Looking under the bonnet of Microsoft's licences has revealed something of the outfit's future plans.
While many of us questioned what Vole was playing at when it came to the Surface's pricing, an Asymco analyst has worked out that the beast is priced so that Microsoft can pull in PC revenues in a post-PC world.
But it also means that Microsoft has to cut out the hardware partners and start selling the tablet itself.
Asymco analyst Horace Dediu, claims that the software profit margins that Microsoft pulled in from selling PCs is now "captured in hardware."
This explains why the Surface tablet comes with a $499 price tag.
Dediu thinks that Windows revenues for PC have held steady for the last three years, at around $52, while Office have increased slightly to $67.
But Vole knows that pricing systems software at $50 and a suite of apps at $67 for a tablet that costs $200 to the end-user is too much.
OEMs are hard pressed to complete against Android tablets that incur zero operating system costs, and IT buyers would balk at paying almost $70 for tablet software that they can get on other platforms either for free, or for under $10.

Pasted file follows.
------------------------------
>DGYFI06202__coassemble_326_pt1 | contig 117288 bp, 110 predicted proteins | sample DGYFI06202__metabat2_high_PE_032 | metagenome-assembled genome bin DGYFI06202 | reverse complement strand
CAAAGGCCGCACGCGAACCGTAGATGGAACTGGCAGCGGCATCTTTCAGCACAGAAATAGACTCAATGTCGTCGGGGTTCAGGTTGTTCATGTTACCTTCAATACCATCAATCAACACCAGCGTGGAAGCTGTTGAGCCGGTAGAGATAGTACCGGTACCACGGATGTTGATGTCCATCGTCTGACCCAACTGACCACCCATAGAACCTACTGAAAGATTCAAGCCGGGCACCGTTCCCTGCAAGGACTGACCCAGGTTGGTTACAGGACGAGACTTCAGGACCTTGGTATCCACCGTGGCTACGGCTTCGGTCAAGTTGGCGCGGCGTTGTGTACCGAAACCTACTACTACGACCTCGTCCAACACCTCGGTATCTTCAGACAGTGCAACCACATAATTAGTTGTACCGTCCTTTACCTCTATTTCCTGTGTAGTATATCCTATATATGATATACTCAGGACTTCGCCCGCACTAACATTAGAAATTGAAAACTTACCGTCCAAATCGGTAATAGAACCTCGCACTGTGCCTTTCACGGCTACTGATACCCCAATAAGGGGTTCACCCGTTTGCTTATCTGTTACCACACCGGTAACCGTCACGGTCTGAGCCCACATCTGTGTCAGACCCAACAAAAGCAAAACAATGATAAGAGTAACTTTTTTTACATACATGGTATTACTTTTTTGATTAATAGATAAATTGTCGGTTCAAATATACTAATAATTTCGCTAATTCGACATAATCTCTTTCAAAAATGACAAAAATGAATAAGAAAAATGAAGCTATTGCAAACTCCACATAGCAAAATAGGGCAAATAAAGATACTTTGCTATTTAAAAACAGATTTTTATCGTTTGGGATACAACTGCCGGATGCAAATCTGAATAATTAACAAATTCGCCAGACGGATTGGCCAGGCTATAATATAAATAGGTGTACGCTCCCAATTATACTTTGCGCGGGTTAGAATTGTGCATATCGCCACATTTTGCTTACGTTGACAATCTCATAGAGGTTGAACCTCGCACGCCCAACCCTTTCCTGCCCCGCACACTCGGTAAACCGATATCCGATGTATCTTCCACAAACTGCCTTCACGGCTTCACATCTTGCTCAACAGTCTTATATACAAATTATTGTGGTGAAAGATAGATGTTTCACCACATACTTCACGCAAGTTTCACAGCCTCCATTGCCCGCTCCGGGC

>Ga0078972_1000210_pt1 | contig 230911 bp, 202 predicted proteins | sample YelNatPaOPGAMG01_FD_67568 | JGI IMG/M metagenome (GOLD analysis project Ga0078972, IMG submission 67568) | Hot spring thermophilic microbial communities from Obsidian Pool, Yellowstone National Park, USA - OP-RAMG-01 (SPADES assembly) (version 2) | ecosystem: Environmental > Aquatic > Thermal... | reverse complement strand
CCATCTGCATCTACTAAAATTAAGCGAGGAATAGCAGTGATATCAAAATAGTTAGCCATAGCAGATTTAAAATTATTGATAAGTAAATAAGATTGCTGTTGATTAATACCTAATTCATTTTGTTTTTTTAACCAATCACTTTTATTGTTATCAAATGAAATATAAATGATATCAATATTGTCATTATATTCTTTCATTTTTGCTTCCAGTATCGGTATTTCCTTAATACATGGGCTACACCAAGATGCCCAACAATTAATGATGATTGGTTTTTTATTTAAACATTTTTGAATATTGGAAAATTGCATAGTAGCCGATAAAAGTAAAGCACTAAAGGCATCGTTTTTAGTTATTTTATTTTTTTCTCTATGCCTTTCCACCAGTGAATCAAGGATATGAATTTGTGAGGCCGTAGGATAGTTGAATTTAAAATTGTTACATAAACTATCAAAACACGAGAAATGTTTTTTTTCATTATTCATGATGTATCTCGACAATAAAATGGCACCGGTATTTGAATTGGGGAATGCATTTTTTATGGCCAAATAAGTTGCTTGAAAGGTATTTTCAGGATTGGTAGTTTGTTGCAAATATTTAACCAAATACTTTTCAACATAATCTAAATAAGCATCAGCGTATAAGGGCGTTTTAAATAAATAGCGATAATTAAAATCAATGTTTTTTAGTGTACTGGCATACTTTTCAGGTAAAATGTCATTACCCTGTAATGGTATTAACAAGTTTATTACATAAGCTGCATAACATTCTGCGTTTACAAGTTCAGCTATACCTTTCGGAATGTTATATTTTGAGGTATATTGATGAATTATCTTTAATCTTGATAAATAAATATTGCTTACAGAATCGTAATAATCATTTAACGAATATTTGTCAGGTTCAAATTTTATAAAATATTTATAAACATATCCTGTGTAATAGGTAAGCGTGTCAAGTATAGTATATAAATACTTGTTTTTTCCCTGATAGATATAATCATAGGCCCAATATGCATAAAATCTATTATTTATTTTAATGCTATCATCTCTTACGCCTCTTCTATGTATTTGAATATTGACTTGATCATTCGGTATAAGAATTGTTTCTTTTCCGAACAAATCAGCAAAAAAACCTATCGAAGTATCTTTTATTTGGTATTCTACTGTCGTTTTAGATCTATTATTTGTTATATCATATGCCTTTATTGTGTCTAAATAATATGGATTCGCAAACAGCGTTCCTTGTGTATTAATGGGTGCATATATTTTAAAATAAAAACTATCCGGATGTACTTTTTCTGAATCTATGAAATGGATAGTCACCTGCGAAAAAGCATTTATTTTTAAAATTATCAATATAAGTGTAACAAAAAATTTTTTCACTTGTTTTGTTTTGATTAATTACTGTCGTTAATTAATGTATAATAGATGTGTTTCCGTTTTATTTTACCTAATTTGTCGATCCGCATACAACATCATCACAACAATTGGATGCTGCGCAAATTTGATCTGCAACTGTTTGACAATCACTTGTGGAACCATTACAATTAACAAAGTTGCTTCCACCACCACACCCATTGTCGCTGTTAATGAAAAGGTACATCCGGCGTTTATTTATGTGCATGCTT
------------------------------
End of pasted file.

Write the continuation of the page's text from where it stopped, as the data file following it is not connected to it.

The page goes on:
Office suites costing $70 are unheard of on post-PC tablets and startphones.
However by pricing the Surface at $499 Dediu thinks that Microsoft is making the same profit that Apple does with the iPad, about 30 per cent, or $150 per tablet. This figure is similar to the $120 that Microsoft gets from a PC kited out with Windows and Office.
Dediu believes this magic number shows why Microsoft has a lack of appetite for "partnerships."
Getting out his slide rule, Dediu said that OEMs normally compete on hardware would have to deal with zero margins after license fees. They would be encouraged to cut corners and shave costs, compromising the experience and causing the platform to suffer.
This means that the only way that Microsoft can continue to pull in PC revenues in a post-PC world is to cut out the hardware partners and flog the tablet itself.
It is not quite that simple though. It all depends on Microsoft selling enough Surface tablets to keep its revenues up.
It also needs Microsoft to stay stubborn about the price and users to actually pay up.
Hardware OEMs could revolt against the move, which effectively cuts them out of business and turn to Android.
It is also questionable that Vole has enough market pull in the consumer segment to pull a stunt like this off. After all, its entire tablet range is pricer than most tablets on the market.